Mobile banking takes WING in Cambodia

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Wing One of the enterprises that IFC has been working with in Cambodia is WING, a subsidiary of the Australia and New Zealand Banking Group (ANZ). In late January, WING launched a mobile payments business that targets unbanked customers. Last week, I had the opportunity to visit WING’s offices, meet their team, participate in their rollout, and travel to remote areas to visit agent locations. I was impressed by the high energy and creativity of WING’s staff, their incredible progress in a relatively short period of time, their willingness to adapt to new lessons quickly, and the unique aspects of their solution. 

WING’s USSD-based service will allow customers to save, make purchases, transfer money to both WING and non-WING users, and perform a range of other financial services – all through mobile phones. Since WING account numbers do not have to be tied to a customer’s mobile phone number, the service is also available to people who do not own phones. In a country like Cambodia, this feature is extremely important because a large percentage of the population still does not own mobile phones but have easy access via family and friends.

Prior to designing their product, WING performed extensive market research to ensure that they understood the target market and its financial needs. The resultant service was developed in response to those findings. Product development occurred over a 9-month period during which the company performed iterative testing and redesign, mapping their solution closer and closer to the needs of the market.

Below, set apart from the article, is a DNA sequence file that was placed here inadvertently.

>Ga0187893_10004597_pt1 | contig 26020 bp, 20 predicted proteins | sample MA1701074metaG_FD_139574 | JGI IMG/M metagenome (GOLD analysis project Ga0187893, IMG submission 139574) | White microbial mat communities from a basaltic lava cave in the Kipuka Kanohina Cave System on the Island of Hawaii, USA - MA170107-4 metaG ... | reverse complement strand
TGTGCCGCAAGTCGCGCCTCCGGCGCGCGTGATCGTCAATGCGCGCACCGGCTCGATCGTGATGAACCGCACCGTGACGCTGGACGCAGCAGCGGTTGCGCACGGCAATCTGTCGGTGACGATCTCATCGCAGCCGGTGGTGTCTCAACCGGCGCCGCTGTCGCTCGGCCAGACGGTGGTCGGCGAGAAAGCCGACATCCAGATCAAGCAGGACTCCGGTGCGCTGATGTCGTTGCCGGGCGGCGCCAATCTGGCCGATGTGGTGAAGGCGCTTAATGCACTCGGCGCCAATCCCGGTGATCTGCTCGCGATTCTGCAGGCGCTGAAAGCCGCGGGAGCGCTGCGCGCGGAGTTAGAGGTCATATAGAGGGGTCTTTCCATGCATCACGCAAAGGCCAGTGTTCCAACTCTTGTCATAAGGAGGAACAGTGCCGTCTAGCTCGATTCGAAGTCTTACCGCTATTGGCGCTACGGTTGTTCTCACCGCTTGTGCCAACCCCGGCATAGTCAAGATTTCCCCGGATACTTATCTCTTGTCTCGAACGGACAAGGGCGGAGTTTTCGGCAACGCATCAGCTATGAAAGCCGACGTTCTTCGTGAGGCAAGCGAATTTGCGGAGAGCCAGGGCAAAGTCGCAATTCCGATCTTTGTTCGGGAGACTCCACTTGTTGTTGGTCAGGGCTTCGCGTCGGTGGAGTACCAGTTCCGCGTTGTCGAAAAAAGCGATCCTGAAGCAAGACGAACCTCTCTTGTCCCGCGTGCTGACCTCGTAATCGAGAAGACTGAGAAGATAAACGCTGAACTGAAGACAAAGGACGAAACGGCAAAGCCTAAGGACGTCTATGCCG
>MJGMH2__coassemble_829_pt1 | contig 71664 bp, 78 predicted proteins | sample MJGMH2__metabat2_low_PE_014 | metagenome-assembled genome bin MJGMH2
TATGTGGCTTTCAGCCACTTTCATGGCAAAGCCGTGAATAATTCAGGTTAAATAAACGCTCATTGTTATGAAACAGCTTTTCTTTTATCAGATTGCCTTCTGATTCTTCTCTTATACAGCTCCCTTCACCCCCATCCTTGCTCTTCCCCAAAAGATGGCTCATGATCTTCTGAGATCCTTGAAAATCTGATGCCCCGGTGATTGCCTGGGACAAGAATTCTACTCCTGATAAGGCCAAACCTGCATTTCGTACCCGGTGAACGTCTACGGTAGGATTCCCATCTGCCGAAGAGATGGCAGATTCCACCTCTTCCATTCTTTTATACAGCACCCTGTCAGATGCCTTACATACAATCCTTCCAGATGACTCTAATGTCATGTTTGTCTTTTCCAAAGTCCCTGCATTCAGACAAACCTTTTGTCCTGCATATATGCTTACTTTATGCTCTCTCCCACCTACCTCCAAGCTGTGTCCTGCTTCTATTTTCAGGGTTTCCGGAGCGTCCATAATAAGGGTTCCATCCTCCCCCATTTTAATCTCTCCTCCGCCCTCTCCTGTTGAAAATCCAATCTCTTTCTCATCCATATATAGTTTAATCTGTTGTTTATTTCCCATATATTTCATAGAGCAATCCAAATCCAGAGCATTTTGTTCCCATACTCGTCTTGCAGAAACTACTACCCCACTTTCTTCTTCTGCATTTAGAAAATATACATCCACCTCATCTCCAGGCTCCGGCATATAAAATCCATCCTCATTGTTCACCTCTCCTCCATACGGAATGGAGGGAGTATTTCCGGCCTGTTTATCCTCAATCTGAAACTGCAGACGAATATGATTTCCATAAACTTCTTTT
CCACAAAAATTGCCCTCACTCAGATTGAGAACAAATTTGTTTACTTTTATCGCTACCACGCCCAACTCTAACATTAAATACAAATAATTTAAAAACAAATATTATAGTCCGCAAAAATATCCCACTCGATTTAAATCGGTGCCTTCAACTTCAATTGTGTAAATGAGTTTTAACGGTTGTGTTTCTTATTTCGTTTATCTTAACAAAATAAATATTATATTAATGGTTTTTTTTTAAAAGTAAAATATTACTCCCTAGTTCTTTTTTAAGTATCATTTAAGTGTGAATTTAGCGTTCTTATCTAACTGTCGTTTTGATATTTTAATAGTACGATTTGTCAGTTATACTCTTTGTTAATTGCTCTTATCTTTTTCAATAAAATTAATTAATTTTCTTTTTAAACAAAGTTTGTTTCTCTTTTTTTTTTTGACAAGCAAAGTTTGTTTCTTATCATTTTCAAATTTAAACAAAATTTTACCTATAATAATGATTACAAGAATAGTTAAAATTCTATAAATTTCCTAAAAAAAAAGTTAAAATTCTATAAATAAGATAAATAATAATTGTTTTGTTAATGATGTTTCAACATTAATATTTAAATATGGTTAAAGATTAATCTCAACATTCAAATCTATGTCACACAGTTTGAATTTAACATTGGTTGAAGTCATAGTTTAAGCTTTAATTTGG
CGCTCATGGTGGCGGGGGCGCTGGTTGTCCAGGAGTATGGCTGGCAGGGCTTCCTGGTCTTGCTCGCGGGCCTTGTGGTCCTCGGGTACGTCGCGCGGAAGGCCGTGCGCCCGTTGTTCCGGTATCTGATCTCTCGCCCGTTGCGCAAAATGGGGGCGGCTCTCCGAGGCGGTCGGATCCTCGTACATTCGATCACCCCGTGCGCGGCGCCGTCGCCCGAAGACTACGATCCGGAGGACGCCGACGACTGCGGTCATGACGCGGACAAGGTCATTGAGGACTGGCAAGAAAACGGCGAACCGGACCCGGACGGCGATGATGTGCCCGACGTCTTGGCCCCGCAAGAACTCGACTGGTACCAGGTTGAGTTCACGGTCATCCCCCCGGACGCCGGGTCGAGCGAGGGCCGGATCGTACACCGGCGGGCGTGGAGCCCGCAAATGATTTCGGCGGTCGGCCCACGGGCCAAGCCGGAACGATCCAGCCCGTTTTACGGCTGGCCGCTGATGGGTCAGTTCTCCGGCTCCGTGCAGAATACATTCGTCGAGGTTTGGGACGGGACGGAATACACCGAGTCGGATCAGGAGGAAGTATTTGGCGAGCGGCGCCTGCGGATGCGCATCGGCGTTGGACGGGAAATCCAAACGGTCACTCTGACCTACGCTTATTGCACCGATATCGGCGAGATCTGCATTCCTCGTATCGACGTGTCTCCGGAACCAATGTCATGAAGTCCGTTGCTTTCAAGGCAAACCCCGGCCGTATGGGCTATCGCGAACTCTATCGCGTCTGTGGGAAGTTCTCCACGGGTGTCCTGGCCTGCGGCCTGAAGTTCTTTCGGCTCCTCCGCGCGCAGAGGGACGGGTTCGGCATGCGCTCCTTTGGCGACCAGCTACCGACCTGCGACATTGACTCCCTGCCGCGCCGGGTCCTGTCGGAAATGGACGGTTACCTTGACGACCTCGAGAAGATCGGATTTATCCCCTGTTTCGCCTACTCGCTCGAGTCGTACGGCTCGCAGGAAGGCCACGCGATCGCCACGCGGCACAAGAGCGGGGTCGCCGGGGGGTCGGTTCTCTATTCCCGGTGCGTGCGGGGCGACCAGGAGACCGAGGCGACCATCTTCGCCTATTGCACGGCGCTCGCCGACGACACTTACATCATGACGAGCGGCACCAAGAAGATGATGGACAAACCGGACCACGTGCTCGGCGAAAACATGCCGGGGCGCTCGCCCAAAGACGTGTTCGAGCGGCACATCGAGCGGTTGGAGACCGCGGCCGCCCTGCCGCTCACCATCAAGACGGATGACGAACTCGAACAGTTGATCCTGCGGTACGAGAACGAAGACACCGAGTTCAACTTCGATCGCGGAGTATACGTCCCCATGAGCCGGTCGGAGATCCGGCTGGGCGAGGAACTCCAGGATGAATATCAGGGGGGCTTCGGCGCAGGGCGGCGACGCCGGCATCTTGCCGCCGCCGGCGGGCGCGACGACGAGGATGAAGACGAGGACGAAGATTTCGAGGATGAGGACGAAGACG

IFC Cambodia played an integral role in the design and implementation phases of WING.  Together, IFC and ANZ funded experts who performed market research, developed customer use cases, honed the business plans and financial models, developed a merchant strategy, and established a sales and marketing plan. The companies also worked together with the National Bank of Cambodia to ensure that WING’s approach would meet with their approval. 

Garment workers and microfinance institutions (MFIs) are among the market segments WING has targeted. There are more than 300,000 garment workers in Cambodia, who send half of their salary ($20 - $30) home at a cost of $2. Thus, they are paying up to 10% of the amount in transaction fees. WING will provide the same service at a significantly lower cost. 

WING’s approach to MFIs is particularly interesting to me because I think many MFIs have been struggling to understand the value proposition of mobile money for their businesses and for their customers. In Cambodia, WING has partnered with VisionFund, a World Vision initiative. VisionFund has a very clear, phased strategy related to WING services. First, VisionFund branches will serve as cash-in/cash-out points for WING customers that live in their proximity.